Launched in 2014, PhotoSparks is a weekly column of Your story, with photographs that celebrate the spirit of creativity and innovation. In the previous 555 posts, we presented a Art festival, cartoon gallery. world music festival, telecoms fair, millets fair, climate change exhibition, wildlife conference, boot festival, Diwali rangoli, and jazz festival.
Onkkon Art Studio’s annual Maitree Utsav exhibition ends today in Bengaluru Parish of Karnataka Chitrakala. It features 100 unique and original works of art by 35 artists from all over India (see Part i and Part II of our cover).
The meaning of art
“Art came to me like a parachute when I was hanged on the edge of a cliff. It’s an antidepressant for me, ”explains Jayshree Chhajjer, in a conversation with Your story.
She sees it as an experience of internal and external growth, full of joy, peace and love. His works are priced at Rs 2,500 to Rs 50,000.
Jayshree hopes art will also become a mainstream career like any other and receive the respect it deserves. “There is a strong demand that we use our creativity to the maximum, ”she adds.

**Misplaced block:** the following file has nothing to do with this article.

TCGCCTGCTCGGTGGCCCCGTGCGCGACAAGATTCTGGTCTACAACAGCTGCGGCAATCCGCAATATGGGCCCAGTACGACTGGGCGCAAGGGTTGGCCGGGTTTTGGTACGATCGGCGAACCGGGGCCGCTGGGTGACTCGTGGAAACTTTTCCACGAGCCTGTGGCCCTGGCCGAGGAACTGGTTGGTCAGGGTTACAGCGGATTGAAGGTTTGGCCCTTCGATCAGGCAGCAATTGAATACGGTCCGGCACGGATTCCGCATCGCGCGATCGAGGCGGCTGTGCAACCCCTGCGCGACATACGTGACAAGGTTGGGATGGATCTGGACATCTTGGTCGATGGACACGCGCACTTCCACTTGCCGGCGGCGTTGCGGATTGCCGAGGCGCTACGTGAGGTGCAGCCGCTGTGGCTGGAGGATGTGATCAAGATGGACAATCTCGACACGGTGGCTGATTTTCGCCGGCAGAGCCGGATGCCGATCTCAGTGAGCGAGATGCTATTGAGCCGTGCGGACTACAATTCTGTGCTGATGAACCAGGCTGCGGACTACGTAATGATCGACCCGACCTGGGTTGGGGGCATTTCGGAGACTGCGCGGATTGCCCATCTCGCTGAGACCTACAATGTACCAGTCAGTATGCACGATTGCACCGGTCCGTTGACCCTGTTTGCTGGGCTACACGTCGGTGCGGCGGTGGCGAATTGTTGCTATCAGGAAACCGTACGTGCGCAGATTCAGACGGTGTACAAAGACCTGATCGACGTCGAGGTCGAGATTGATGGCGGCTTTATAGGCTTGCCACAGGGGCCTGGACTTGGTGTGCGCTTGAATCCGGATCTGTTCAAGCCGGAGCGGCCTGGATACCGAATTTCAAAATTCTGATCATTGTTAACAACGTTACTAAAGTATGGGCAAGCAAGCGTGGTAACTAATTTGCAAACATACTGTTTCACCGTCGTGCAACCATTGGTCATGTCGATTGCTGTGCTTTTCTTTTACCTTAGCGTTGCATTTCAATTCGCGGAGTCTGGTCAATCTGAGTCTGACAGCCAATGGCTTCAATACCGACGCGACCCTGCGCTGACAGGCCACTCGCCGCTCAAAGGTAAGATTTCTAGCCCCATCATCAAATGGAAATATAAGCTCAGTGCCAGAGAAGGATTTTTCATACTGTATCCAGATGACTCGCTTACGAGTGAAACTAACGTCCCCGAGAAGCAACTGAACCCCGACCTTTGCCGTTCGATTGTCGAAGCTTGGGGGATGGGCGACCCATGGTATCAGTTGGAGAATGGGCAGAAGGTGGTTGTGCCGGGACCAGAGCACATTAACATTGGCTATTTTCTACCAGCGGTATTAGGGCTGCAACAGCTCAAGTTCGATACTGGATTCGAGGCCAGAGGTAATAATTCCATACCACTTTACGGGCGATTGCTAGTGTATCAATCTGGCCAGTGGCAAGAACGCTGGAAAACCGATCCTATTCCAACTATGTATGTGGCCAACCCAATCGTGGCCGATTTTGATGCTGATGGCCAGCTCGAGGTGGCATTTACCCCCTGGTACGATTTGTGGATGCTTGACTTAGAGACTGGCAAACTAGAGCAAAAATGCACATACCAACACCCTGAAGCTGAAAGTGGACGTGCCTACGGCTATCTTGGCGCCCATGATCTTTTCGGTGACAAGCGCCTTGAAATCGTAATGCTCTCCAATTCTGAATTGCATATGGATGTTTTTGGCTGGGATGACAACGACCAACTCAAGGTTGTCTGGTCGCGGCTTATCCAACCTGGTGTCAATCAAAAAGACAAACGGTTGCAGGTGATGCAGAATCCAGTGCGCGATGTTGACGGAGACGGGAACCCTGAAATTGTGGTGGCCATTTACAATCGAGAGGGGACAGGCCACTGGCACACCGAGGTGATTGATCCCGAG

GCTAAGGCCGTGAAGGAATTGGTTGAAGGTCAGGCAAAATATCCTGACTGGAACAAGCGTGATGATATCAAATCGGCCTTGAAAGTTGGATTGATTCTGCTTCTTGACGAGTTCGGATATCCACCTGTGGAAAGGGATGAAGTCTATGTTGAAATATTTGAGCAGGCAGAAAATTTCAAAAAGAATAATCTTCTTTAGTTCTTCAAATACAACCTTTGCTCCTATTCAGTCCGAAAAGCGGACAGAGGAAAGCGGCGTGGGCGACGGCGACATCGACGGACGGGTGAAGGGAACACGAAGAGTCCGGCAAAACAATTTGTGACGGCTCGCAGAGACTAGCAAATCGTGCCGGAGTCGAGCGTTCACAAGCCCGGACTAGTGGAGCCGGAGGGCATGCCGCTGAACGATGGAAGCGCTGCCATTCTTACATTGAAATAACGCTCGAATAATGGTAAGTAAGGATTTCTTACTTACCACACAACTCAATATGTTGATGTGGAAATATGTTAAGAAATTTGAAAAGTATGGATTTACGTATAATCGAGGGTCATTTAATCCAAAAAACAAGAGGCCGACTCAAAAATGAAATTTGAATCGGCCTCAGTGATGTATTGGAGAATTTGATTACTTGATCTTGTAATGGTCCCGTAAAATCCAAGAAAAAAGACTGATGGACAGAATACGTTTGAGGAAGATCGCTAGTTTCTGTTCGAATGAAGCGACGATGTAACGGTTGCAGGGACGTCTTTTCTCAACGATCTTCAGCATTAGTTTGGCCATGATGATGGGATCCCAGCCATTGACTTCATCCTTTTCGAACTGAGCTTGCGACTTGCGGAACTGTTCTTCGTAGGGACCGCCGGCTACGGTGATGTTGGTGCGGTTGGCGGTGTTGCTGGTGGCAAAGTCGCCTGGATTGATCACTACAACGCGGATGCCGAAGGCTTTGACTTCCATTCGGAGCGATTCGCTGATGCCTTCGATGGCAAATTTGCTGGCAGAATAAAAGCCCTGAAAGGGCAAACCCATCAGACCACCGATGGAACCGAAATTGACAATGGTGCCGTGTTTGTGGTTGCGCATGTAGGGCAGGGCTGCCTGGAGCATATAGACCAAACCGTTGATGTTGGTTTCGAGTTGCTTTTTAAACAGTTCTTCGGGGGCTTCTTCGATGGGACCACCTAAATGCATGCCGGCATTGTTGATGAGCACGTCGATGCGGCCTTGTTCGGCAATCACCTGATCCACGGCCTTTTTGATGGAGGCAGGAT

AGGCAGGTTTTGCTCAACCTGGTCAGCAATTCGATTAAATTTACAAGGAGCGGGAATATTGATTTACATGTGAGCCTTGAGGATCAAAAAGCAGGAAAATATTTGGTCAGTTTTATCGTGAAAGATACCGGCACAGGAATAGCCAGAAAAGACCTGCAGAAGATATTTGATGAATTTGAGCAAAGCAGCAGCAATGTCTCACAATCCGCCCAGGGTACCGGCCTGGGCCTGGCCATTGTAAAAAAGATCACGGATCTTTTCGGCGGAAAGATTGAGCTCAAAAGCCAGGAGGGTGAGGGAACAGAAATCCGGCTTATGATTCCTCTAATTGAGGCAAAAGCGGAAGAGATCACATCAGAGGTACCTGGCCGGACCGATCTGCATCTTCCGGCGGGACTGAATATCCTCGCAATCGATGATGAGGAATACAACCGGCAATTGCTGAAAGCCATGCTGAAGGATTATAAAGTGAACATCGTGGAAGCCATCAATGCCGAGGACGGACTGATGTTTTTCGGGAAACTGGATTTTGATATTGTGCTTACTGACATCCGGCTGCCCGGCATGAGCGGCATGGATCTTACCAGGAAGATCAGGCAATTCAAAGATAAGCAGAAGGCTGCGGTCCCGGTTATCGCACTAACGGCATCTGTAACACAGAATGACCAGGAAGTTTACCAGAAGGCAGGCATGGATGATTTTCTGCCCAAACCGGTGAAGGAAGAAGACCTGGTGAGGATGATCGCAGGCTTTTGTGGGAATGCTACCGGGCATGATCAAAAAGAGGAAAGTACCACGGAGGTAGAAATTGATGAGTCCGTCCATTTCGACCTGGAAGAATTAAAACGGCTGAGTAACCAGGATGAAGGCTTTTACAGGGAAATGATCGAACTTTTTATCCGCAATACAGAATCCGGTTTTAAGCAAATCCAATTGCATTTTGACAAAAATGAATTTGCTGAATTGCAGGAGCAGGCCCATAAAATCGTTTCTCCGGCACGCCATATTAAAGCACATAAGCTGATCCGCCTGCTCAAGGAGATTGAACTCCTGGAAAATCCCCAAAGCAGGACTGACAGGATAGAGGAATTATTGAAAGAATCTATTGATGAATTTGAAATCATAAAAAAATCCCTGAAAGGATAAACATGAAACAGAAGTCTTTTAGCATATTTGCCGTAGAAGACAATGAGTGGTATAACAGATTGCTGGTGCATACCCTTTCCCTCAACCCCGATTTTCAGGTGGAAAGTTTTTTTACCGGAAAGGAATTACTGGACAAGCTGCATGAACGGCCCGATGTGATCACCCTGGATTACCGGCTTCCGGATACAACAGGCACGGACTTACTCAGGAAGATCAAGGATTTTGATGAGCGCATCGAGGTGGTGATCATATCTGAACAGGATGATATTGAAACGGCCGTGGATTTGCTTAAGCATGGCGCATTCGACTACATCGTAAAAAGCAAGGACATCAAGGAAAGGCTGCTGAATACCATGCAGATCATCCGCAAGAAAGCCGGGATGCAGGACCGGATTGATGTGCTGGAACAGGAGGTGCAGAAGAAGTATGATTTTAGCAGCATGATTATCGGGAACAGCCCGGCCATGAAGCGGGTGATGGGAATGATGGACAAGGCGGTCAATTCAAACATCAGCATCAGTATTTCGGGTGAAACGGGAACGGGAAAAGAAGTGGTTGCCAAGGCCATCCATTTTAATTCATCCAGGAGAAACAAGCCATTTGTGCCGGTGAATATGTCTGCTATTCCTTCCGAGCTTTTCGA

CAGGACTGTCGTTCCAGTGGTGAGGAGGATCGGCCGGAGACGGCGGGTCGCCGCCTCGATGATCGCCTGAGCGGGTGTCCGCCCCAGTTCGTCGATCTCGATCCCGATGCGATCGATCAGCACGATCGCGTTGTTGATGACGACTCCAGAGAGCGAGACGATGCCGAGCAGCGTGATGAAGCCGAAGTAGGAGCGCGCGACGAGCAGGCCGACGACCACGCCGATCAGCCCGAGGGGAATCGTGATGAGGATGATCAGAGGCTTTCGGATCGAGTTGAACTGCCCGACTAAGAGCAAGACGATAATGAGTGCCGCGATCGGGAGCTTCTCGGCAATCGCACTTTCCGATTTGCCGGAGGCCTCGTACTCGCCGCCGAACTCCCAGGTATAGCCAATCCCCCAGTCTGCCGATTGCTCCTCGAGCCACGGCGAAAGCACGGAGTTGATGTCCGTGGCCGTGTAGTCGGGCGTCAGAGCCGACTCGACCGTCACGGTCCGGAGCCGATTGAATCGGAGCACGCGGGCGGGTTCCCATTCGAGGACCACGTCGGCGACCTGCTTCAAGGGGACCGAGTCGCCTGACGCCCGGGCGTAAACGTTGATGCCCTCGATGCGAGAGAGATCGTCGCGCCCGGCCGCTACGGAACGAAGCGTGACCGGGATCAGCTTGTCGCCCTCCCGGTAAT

“Art is my passion, it helps me connect with others. I can easily express my feelings through art ”, artist Odisha Rosy Mishra said. His works are priced at Rs 2,000 to Rs 60,000, depending on size and shape.
She has a special place in her heart for the folk art of Odisha, pattachitra. There is a village called Raghurajpur where every member of the family makes this art. “I tried to popularize this art through this exhibition,” says Rosy.
She appreciates the Maitree Utsav exhibition, demos and seminars also. “These seminars and interactions with other audiences gave me new ideas and new perspectives,” she adds.
“Art is a beautiful experience which gives a positive vision of life”, explains the artist-designer. Vasumathi Vasudevan. Her work is themed on nature and its beauty, and reflects the happiness she experiences in her garden.